How can military families remember someone who has died?

There are many occasions when children, young people and families will remember someone who has died. Maybe on their birthday, anniversaries, religious festivals and any days that are significant to them. For military families, there are also public days, including Remembrance Day and Armed Forces Day, when you will think about your special person.

How might grieving children and families feel on Remembrance Day?

Remembrance Day in November is a time when the whole country thinks about the Forces and those who have died in service. Public days like this can be difficult for children, young people and families who are grieving for someone in the military.

In schools and youth groups, there might be a Remembrance Day service or lessons or activities themed around Remembrance Day. Some children and young people might find it comforting to feel that, even for a short while, people are honouring your relative who died, while others might find it upsetting. Some children get upset when they see Remembrance Day poppies on sale; others are upset if they think someone should be wearing a poppy and isn’t.

Spending time as a family to discuss your thoughts about these days can be useful. There may be mixed feelings in families about attending a service or ceremony at a local war memorial. If young people are not keen to go, it’s worth exploring if there are other ways of remembering that they would like to try.

Wise schools and teachers are alert to such occasions, but it doesn’t hurt to remind them when an event such as Remembrance Day may be painful.

12 ways to remember someone in the military who has died:

  1. Use a memory box or memory jar to keep and treasure the things that remind you of the person who has died
  2. Create a book of all the photos of that person’s life in the military and a record of the work that they did
  3. If they had medals you could display or keep them in a memory box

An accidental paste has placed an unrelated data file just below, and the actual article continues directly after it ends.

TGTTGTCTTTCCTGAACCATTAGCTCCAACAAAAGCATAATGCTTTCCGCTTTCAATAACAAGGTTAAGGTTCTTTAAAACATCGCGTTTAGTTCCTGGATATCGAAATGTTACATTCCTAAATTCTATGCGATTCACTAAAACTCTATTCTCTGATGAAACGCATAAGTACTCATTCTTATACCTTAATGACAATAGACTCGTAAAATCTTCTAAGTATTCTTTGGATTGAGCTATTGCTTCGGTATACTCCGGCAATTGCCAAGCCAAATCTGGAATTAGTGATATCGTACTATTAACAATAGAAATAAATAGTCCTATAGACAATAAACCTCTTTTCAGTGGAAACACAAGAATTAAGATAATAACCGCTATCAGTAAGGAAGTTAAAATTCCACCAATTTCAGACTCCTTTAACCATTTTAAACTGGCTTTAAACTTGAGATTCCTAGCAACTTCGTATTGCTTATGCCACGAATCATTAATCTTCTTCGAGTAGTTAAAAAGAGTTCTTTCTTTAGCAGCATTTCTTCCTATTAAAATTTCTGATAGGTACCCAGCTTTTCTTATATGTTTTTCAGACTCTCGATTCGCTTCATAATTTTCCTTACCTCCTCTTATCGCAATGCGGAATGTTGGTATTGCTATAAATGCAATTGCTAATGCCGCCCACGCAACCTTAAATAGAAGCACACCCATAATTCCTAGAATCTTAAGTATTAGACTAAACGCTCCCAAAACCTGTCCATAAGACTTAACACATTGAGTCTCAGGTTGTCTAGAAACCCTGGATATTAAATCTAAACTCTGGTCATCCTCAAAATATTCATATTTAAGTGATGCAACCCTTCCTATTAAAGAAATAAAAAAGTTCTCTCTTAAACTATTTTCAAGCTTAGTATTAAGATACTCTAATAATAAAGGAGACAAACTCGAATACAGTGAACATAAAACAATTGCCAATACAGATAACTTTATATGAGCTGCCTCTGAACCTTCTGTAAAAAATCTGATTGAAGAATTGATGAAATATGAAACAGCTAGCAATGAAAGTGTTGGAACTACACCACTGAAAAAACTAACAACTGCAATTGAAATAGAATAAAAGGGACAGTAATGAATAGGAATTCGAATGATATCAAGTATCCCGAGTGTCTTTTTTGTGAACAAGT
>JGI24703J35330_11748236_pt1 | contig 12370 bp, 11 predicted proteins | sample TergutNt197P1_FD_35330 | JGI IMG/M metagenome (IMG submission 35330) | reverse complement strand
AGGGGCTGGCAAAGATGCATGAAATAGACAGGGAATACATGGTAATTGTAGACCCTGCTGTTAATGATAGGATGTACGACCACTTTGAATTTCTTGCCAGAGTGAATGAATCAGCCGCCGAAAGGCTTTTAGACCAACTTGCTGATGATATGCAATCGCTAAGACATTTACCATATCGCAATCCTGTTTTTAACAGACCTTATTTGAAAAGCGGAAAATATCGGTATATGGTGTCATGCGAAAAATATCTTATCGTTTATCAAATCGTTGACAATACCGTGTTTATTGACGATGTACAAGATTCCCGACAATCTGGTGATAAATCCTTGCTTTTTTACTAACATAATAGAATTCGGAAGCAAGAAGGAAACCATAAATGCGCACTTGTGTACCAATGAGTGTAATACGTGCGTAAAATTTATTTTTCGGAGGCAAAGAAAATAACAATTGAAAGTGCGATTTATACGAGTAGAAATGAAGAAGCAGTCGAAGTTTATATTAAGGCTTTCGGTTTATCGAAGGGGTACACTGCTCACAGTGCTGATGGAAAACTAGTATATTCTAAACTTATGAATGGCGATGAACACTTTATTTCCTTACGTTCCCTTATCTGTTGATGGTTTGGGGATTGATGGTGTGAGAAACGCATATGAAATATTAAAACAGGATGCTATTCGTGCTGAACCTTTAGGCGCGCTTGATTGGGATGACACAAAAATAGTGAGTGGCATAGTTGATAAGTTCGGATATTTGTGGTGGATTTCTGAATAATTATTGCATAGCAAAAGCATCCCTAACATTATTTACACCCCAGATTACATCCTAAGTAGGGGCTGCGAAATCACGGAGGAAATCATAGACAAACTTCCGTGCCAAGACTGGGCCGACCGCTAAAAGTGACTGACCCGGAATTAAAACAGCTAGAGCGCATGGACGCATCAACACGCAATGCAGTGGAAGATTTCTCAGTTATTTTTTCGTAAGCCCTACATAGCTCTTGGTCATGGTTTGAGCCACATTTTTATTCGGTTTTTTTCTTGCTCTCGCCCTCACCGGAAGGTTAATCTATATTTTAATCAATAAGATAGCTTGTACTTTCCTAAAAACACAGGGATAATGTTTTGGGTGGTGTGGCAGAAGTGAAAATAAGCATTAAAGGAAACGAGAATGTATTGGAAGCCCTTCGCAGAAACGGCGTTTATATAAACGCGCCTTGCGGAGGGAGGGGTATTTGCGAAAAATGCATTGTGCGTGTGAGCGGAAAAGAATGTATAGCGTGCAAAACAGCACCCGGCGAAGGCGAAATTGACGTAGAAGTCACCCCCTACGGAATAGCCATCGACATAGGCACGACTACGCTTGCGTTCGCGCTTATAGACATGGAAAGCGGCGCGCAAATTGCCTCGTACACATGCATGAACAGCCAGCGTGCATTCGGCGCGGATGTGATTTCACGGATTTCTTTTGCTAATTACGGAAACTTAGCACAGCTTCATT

4. If you have their uniform you could frame it or keep it in a memory box
  5. Have a special candle and light it on important days that remind you of them
  6. Take a card, drawing of special message to their grave, or to where their ashes were buried or scattered
  7. Plant some bulbs or a shrub in a place that holds special memories
  8. Eat their favourite meal, listen to their favourite music or watch their favourite film
  9. Ask other people for their memories of the person who died
  10. Find out where their favourite places were and plan to visit when you can or visit where they grew up
  11. Have a go at doing some of the things they did for fun – bike riding, gardening, cooking
  12. Write a letter or poem to them or about them

Where to get support

If you’re a young person who is struggling with their grief or you are an adult who would like help to support a child or young person, Winston’s Wish are here to help. Winston’s Wish provides support for grieving children, young people (up to 25) and adults supporting them. Please call our Freephone Helpline team on 08088 020 021, email or use our live chat. We can provide advice, support and resources.

If you need urgent support, the Winston’s Wish Crisis Messenger is available 24/7 for free, confidential support in a crisis. Text WW to 85258.

Other resources you might find helpful

Bereavement support for military families
Support for military families

Information and guidance on how to support and talk to children about a death and coping with grief and what support Winston’s Wish can offer bereaved military families.

The family has been informed
The Family Has Been Informed

Our specialist book offers practical guidance for military families after someone has died. Includes activities and resources to help adults support grieving children and young people.